The Salons of the early 1830s, besides bringing Rude and Barye into prominence, served as showcases for sculptors then still in
their twenties. What separated them from the generation of their
teachers was that none was old enough to have experienced the Napoleonic
era. As it happened, there was not a single first-rate artist in this
group. Auguste Preault
the most interesting of them, may have been the first to
earn the epithet "a genius without talent," as he was termed by one of
his contemporaries. His ambitious relief titled Tuerie (Slaughter)
(fig. 921), sent to
the Salon of 1834,
indicates that his interest centered on extreme physical and emotional states. He submitted the panel as the fragment
of a larger composition, but this, one suspects, was merely for the
purpose of easing it past the jury. The design is actually quite
self-contained, even though every figure in it is a tragment, except for
the baby. The style of Tuerie must be termed Neo-Baroque, yet it
is brimming with a physical and emotional violence far beyond anything
found in Baroque art, and its expressive distortions, its irrational
space filled to the bursting point with writhing shapes, evoke memories
of Gothic sculpture (compare fig. 505).
In fact, the helmeted knight's face next to that of the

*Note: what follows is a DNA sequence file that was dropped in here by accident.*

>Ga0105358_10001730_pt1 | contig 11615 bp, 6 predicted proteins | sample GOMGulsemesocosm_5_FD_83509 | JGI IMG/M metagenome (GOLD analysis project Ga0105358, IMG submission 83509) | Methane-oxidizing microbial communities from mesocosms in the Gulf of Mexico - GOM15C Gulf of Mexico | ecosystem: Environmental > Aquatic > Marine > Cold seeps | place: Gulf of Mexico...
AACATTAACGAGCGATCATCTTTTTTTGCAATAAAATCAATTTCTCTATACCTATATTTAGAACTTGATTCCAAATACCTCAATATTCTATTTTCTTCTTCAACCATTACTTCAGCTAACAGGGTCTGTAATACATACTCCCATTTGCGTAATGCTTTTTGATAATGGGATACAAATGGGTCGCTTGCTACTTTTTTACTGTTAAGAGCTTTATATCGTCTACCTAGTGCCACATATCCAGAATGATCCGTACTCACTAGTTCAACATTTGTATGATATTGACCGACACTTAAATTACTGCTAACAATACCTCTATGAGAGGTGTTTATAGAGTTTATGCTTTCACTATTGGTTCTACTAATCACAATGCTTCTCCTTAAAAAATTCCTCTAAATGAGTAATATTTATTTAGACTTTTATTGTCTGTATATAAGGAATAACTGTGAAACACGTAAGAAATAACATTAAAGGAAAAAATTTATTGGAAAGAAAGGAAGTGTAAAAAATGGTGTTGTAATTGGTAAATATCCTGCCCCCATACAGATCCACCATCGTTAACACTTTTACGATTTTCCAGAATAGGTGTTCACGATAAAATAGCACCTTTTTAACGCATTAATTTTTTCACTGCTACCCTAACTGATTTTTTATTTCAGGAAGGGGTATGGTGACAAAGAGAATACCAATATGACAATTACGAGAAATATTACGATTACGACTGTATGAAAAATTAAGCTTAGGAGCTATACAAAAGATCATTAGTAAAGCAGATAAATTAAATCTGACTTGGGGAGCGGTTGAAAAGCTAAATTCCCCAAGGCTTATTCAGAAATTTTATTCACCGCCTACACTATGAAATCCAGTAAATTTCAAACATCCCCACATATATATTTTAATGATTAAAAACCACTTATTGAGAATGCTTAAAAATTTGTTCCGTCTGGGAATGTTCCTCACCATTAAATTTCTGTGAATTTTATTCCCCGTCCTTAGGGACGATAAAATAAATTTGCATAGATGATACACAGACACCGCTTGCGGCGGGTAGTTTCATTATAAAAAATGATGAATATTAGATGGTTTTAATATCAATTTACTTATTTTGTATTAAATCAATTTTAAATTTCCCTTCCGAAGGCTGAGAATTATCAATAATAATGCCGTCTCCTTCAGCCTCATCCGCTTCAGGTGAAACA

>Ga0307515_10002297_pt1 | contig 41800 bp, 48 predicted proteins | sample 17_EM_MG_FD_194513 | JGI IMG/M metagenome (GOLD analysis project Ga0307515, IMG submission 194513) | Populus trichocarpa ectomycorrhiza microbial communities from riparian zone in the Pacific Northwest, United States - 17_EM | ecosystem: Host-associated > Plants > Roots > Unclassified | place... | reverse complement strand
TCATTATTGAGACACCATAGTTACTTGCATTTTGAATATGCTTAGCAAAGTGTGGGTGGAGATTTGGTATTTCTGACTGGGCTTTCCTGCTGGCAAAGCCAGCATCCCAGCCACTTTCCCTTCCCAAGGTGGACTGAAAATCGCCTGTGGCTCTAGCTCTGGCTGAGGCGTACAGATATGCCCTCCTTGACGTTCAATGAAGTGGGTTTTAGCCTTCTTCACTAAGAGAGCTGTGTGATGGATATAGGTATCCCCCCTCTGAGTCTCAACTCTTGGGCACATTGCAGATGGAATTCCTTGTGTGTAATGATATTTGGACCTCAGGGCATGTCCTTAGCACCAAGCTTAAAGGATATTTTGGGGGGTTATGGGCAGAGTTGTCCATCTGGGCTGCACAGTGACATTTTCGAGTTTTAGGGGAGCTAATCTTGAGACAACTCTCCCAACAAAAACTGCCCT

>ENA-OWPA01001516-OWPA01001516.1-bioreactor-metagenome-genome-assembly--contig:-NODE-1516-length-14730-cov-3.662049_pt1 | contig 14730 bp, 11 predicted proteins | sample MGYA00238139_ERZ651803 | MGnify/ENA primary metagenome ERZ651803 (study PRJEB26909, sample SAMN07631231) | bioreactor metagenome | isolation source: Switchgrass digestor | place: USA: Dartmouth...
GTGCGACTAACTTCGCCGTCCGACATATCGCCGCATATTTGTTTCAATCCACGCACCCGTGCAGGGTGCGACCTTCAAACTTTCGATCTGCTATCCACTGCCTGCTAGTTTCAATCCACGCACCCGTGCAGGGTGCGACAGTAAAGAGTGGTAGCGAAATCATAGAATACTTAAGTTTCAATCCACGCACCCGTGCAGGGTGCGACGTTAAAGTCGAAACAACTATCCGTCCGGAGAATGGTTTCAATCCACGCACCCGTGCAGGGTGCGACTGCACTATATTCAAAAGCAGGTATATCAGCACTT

screaming mother hints that the subject itself—some
dread apocalyptic event beyond human control—is
medieval. But in true Romantic fashion, Preault does not define this
Tuerie established Preault's reputation as the archetypal
Romantic sculptor. As a radical attack on the rules of classical relief,
it was acclaimed by avant-garde critics. (What the other side thought of
it can easily be imagined.) Its very extremism, however, condemned
Tuerie to being a dead end. Neither Preault nor anyone else could
make it the starting point of a new development.
921. Auguste Preault. Tuerie
(Slaughter). 1834. Bronze, 109.2 x
139.7 cm. Musee des
Antoine-Augustin Préault (October 6, 1809 - January 11,
1879) was a French sculptor of the Romanticism movement.
Born in the Marais district of Paris, his name is often
recorded as Auguste Préault by which he was known during his
A student of David d'Angers, Préault first exhibited at the
Paris Salon in 1833. He was not favorably looked upon by
some of the artistic community's elite due to his
outspokenness and because he was part of the circle of
activists in the French Revolution of 1830. During that
period of turmoil Préault's studio was vandalized and many
of his plaster models were destroyed. As a result of these
circumstances his work has been largely overshadowed by his
Antoine-Augustin Préault died in Paris in
1879 and was interred in the Père Lachaise Cemetery.
Antoine-Augustin Préault. Clémence Isaure.
Luxembourg Garden, Paris.
Antoine-Augustin Préault. The Silence of Death, Tomb of Jacob Robles
Pere-Lachaise Cemetery, Paris
Antoine-Augustin Préault. Medallion Silence. Jacob Roblès tomb at Père
Lachaise Cemetery, Paris.
Antoine-Augustin Préault. Ophelia
Bronze bas-relief, 75 x 200 cm
Musee d'Orsay, Paris
Antoine-Augustin Préault. Crucifix
Wood, height 160 cm
Saint-Gervais and Saint-Protais Church, Paris